Ebola battle nears landmark as Guinea to be declared disease-free
One of the poorest nations in the world, Guinea leapt to global prominence after becoming the host country for “patient zero” — an infant, Emile Ouamouno, who on December 2013 became the outbreak’s first victim.
The fever spread stealthily and terrifyingly, striking two neighbouring countries, Sierra Leone and Liberia, with sporadic cases also in Mali, Nigeria and Senegal.
As world health watchdogs struggled to respond, the death toll mounted at a dizzying rate, igniting fears in Europe and elsewhere of a virus that mocked borders and national controls.
Around 11,300 people died out of almost 29,000 recorded cases, according to a World Health Organization (WHO) tally that many experts believe greatly understates the impact of the outbreak.
It was the deadliest epidemic of Ebola since the disease was first identified in 1976.
The last known case in Guinea is a three-month-old baby named Nubia, who was born with the disease but whose recovery was confirmed on November 16.
That started the countdown to Tuesday’s expected announcement, as a period of 42 days — twice the virus’s incubation period — is required to declare a country Ebola-free.
“It’s the best year-end present that God could give to Guinea, and the best news that Guineans could hope for,” said Alama Kambou Dore, an Ebola survivor.
“From 2013 to 2015, Guineans suffered, they lived and survived, they endured, they were stigmatised, rejected, even humiliated because of this disease, which leapt out of nowhere.”
The WHO officially declared Sierra Leone Ebola-free on November 7, triggering wild celebrations in the capital Freetown. On December 3, Liberia released its last two known Ebola cases from hospital, starting the six-week countdown.
– Celebrations –
A WHO representative is expected to make the hugely anticipated announcement in Conakry, the Guinean capital, late morning on Tuesday.
This will be followed by official ceremonies on Wednesday, where President Alpha Conde will be flanked by representatives from donor countries and dozens of organisations, from MSF to the Red Cross and the US Centers for Disease Control (CDC), that were frontline responders in the crisis.
They will also pay tribute to the 115 health workers who died fighting Ebola and eight members of an Ebola awareness team who were killed by hostile locals in Womey, in Guinea’s forested southeast.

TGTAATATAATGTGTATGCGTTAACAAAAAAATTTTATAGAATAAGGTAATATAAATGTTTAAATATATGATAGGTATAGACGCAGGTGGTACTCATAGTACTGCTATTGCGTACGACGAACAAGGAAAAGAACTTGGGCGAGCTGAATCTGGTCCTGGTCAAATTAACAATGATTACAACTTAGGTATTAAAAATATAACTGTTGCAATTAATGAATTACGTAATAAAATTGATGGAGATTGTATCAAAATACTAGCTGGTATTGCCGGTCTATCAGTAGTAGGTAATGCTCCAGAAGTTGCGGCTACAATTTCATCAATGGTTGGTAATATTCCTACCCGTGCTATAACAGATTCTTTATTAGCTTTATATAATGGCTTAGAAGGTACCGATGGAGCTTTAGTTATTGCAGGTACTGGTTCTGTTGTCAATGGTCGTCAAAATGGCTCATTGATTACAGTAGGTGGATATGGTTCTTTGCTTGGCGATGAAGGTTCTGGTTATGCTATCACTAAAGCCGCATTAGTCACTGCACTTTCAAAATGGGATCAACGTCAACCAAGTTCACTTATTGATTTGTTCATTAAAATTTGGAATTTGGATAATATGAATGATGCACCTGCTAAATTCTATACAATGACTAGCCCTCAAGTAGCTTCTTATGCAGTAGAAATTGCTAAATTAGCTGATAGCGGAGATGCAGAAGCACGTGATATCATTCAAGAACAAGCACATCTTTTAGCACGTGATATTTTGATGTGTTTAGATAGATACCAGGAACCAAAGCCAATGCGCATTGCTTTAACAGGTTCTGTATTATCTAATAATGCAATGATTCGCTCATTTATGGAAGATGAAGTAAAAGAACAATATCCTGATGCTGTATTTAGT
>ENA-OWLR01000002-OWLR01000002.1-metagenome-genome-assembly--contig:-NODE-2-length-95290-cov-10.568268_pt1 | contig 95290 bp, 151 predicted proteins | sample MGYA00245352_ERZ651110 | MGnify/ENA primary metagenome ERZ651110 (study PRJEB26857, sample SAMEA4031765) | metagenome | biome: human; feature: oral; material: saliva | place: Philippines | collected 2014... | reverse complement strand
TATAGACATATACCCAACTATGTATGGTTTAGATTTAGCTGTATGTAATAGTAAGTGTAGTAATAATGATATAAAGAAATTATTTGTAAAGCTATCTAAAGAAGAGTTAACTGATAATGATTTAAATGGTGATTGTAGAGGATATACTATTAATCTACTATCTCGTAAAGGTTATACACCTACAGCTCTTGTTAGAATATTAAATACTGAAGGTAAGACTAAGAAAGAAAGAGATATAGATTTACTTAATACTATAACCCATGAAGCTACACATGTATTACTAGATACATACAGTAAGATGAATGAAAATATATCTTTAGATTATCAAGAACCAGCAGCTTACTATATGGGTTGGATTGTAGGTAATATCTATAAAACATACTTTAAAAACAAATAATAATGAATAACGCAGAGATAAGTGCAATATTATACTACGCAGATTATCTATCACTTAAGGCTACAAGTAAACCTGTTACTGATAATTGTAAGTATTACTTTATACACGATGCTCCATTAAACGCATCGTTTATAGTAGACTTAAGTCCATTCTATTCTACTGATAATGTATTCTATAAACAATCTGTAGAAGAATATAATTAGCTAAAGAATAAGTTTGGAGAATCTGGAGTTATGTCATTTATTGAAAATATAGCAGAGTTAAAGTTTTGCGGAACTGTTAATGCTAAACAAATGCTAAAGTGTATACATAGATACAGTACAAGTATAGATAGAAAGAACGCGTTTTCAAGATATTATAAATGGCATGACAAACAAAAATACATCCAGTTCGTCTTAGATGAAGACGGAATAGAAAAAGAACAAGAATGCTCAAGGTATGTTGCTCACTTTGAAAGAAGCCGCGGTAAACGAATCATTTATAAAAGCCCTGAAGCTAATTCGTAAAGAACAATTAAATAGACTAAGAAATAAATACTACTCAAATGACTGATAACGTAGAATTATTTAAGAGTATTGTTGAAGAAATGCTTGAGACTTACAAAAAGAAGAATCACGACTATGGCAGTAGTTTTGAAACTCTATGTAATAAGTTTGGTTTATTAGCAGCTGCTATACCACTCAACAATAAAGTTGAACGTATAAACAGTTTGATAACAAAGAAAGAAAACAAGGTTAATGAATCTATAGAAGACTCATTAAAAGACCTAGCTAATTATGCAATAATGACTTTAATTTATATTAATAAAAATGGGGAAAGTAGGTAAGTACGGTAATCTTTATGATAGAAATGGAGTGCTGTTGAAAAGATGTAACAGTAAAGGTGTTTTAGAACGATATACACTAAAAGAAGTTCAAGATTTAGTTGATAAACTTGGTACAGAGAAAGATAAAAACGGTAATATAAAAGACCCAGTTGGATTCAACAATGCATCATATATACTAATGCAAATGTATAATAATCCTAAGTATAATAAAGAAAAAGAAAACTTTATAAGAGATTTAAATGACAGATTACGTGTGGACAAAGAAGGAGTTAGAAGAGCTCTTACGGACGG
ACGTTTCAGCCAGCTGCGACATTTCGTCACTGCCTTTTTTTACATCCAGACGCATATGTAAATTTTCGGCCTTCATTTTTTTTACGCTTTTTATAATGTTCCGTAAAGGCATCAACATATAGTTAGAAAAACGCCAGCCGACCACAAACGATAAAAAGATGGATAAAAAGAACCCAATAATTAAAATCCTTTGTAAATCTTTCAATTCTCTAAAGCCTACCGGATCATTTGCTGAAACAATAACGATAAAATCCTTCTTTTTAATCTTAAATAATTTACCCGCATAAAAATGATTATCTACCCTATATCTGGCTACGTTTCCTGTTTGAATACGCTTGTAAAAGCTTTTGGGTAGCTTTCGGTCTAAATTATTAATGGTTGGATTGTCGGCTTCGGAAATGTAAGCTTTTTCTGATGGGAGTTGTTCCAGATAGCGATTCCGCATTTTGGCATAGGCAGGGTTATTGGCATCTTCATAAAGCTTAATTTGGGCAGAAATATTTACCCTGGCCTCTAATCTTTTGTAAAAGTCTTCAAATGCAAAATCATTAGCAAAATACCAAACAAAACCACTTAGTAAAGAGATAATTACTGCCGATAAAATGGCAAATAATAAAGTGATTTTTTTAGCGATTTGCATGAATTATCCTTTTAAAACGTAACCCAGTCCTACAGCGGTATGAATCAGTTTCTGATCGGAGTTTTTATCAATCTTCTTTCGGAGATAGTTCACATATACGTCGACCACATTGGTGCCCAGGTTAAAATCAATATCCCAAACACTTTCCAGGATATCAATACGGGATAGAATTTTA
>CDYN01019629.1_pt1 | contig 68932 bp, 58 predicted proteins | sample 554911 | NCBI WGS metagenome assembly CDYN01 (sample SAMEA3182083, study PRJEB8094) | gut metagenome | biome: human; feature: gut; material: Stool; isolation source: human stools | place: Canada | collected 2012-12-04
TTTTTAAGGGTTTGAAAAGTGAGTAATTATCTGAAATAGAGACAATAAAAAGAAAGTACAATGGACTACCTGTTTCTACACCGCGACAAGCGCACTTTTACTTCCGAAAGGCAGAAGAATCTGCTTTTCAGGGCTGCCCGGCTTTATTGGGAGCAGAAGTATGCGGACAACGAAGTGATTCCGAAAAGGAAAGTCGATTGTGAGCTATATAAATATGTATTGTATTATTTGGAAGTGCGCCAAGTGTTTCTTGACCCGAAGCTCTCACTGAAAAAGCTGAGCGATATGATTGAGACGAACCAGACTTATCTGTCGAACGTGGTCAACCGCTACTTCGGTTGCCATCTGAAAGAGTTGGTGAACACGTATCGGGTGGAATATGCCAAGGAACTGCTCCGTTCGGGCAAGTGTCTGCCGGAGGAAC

On Wednesday afternoon, a range of top African musicians, including Youssou N’Dour and Mory Kante, will take to the stage for a “memorial” concert — entitled “Bye-bye, au revoir Ebola” in this francophone country.
Despite the jubilation and hopes for a return to normal life, experts sound a note of caution.
Ebola has been combatted by a classic health strategy of identifying people with the virus, containing those who were in close proximity to them, and ensuring that health workers rigorously follow a strict protocol on wearing protective clothing to prevent direct contact with the patient.
But there are also unknowns — the virus can persist beyond 42 days in certain body fluids, and in sperm can live for nearly nine months — and there is a risk of rebound.
Liberia, for instance, was first declared free of human-to-human transmission in May, only to see the fever resurface six weeks later.
It was then officially credited with beating the epidemic for a second time in September, only for a small number of other cases to occur.
“We have to be very careful, because even if open transmission has been stopped, the disease has not been totally defeated,” said Alpha Seny Souhmah, a Guinean health technician who himself was infected but survived.
In its two-year battle against Ebola, Guinea has had to overcome many obstacles.
Grinding poverty and a crumbling medical infrastructure are only the first items on the list.
Frontline workers have also had to combat the rumour mill, entrenched denial, fear of Ebola stigma and resistance to confinement measures deemed authoritarian or unreasonable.
They also had to persuade people to abandon funeral traditions whereby mourners touch the body of their loved one — a potent pathway to infection.